Part 6: Paddle Steamers in Preservation
With the decline of paddle steamers in coastal waters around Britain during the mid 1950’s, a group of enthusiasts joined together and formed the Paddle Steamer Preservation Society in 1959. Initially the Society concentrated on recruiting members who were interested in this form of transport, which was fast disappearing from our seaside resorts and the few rivers where paddle steamers operated.
A steamer revival
During the early years, members of the Society were mainly interested in meetings and cruising on the remaining steamers, but in 1967 an opportunity arose to purchase P.S. Kingswear Castle, a small river steamer operating on the River Dart in Devon. This steamer has now been completely restored and operated cruises on the Rivers Medway and Thames up to 2012 during the summer months, but moved back to the River Dart in December 2012 where she will operate from Kingswear to Totnes in 2013 and subsequent years. However during the 1970’s, the only paddle steamer in revenue earning service was P.S. Waverley, an LNER paddle steamer built in 1947 and operating on the River Clyde in Scotland by Caledonian MacBrayne. However in 1974, she was offered as a gift to the Paddle Steamer Preservation Society (PSPS) for the token sum of 1 pound and Douglas McGowan, Honorary President of the PSPS Scottish Branch, handed over the 1 pound note on behalf of the PSPS on 8th August that year. P.S. Waverley was then prepared and went into service under PSPS ownership in May 1975.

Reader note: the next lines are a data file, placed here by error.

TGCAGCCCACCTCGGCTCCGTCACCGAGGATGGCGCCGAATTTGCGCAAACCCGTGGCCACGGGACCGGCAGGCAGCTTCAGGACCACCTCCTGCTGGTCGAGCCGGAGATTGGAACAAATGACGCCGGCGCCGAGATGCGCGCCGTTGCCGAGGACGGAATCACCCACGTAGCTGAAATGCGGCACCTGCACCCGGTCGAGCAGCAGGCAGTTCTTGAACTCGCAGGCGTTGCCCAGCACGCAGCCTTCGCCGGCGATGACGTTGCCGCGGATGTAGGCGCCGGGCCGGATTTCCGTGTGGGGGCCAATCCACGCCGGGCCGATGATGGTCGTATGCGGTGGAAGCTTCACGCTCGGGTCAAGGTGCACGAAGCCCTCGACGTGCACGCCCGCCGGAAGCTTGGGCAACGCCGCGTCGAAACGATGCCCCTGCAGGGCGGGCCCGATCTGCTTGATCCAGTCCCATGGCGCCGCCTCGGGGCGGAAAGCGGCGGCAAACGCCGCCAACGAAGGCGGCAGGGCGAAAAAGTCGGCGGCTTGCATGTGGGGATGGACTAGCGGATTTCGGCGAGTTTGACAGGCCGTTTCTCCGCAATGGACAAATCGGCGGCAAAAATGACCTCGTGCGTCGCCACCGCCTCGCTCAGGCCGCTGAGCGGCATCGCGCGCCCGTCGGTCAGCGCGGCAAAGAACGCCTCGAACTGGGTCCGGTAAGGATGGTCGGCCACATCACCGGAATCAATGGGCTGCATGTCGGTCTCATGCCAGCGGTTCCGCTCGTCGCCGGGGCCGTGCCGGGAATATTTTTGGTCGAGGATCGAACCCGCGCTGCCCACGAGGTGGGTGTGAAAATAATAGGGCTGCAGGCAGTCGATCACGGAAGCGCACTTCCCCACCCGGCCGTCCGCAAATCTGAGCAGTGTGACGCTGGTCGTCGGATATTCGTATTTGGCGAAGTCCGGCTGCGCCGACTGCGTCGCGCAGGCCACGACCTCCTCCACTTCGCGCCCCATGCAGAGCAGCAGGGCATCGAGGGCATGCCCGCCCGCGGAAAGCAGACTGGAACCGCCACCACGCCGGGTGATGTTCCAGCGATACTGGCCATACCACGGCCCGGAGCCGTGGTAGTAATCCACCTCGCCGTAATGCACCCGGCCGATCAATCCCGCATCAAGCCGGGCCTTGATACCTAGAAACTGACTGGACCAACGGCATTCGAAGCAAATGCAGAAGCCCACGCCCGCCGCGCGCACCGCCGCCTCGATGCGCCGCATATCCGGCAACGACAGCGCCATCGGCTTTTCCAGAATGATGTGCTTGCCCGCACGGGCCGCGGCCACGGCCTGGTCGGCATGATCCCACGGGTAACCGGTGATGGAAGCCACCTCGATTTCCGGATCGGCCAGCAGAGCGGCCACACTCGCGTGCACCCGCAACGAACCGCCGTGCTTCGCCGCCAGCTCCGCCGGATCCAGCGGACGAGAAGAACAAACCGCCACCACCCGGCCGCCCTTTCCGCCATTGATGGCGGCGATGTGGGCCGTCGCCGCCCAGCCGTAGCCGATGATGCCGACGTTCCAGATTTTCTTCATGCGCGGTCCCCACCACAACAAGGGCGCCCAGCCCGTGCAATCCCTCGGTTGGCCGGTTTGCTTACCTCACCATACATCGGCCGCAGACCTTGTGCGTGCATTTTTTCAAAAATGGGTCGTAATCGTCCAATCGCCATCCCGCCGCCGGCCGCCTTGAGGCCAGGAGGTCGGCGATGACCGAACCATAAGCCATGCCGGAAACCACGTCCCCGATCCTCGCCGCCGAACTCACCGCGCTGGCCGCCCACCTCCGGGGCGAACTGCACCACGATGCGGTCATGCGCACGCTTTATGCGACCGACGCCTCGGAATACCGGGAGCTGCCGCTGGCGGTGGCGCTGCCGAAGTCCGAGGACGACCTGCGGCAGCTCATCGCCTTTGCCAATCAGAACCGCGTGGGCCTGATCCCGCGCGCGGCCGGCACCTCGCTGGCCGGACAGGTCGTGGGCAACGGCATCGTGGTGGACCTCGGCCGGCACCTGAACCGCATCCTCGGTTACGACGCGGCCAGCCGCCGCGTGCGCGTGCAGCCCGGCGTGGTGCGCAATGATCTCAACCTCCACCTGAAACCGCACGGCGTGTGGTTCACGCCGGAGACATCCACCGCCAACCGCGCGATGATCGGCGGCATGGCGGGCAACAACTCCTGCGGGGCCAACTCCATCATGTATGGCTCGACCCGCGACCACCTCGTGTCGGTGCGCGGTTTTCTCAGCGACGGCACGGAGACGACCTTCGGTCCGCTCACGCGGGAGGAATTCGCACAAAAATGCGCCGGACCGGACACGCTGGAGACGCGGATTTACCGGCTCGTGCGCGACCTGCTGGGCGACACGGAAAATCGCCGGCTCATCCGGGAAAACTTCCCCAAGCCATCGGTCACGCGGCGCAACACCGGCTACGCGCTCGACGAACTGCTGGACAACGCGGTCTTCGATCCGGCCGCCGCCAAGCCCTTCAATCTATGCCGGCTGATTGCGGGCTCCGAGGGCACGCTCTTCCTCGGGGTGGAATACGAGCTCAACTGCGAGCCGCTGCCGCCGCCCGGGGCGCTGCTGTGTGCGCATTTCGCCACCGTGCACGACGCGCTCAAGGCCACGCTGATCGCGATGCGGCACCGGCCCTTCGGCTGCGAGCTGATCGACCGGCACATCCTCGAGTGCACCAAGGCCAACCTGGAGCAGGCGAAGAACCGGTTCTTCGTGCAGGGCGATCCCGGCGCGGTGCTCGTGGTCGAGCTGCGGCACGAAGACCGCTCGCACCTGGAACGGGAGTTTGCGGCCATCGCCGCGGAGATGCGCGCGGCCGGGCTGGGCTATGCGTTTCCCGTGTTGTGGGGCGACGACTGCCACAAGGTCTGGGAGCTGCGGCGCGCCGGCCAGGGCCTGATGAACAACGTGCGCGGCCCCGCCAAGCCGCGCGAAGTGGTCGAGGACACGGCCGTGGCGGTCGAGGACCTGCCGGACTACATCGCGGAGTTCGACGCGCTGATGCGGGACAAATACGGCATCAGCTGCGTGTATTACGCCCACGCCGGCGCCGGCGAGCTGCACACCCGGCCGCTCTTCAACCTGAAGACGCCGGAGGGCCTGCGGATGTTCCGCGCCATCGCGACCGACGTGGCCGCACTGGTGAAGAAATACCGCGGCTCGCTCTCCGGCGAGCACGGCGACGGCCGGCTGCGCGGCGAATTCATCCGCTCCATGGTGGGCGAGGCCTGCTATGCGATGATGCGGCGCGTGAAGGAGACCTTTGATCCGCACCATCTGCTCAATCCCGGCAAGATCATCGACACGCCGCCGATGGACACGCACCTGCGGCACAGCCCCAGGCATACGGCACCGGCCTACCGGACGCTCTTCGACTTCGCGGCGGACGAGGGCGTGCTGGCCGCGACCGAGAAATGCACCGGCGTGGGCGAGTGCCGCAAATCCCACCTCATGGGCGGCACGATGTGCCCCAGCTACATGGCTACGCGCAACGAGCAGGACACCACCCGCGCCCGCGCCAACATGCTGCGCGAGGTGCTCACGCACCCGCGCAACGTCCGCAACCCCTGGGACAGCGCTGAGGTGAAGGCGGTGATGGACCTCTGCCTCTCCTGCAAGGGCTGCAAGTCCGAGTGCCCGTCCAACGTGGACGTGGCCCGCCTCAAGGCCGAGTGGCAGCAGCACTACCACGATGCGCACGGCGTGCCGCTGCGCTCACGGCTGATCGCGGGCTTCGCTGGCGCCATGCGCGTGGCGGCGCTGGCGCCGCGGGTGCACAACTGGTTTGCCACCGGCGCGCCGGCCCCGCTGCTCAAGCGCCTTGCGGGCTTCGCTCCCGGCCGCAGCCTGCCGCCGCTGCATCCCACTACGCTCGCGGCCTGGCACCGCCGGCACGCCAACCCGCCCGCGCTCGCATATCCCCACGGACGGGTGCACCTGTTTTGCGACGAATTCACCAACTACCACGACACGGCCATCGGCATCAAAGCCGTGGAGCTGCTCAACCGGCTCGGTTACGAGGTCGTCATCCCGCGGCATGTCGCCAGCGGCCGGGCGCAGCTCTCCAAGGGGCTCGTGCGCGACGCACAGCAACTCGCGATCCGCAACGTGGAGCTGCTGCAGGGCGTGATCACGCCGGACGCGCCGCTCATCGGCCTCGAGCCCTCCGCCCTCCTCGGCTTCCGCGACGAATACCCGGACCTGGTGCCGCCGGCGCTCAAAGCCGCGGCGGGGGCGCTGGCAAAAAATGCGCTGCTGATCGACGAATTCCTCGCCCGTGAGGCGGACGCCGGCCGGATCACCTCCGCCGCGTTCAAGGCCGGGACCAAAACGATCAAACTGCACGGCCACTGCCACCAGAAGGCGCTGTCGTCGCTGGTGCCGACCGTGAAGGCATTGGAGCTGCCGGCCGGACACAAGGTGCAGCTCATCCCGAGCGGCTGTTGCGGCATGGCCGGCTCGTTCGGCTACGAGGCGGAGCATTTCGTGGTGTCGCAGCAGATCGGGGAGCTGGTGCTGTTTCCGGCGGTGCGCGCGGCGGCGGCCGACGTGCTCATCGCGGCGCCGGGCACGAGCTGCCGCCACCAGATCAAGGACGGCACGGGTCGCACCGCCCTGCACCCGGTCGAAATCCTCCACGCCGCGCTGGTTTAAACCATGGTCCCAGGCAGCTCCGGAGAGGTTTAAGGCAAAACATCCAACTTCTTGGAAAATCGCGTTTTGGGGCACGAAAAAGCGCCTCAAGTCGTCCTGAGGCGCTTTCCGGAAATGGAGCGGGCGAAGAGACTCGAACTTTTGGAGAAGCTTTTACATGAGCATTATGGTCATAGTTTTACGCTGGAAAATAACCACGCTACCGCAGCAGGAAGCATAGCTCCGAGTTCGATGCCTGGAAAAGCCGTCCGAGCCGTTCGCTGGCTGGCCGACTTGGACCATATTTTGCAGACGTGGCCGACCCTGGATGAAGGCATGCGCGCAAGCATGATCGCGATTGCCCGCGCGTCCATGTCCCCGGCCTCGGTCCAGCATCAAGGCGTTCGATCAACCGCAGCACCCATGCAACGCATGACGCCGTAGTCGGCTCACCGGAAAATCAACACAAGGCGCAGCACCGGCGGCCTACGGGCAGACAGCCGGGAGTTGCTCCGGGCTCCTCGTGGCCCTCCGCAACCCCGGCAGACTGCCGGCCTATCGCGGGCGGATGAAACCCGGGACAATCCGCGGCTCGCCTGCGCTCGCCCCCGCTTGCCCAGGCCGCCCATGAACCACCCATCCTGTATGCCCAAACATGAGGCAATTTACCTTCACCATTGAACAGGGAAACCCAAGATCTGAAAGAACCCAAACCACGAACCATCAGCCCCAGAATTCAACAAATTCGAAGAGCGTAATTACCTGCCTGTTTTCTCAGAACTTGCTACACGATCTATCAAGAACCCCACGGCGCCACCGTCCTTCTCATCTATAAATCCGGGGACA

Steamer cruises around the British coastline
After 2 years operating on the River Clyde, a decision was made to expand its operational area to the rest of Britain, and in 1977 P.S. Waverley offered cruises from Liverpool and North Wales. This was a great success and from 1978 P.S. Waverley operated cruises from the Sussex Coastal towns of Hastings, Eastbourne, Newhaven and Worthing, as well as other parts of Britain. From the mid 1980’s however P.S. Waverley has only operated from the 4 Sussex resorts of Eastbourne and Worthing, due to the unsuitability of Newhaven and the poor condition of the landing stage at Hastings Pier. In 1990, P.S. Waverley did operate cruises along the Sussex Coast and to the Isle of Wight from Brighton Marina during the Brighton Festival in May, but in subsequent years similar cruises have been operated by the 1949 Motor Vessel Balmoral, although these cruises ceased in 1995.
P.S. Waverley in Brighton
It is not possible for P.S. Waverley to call at Brighton during its annual visit to the Sussex Coast, because the West Pier, which at one time had a substantial landing stage, is closed and the original landing stage at the Palace Pier, now known as Brighton Pier, has long since gone with no prospect of it ever being reinstated.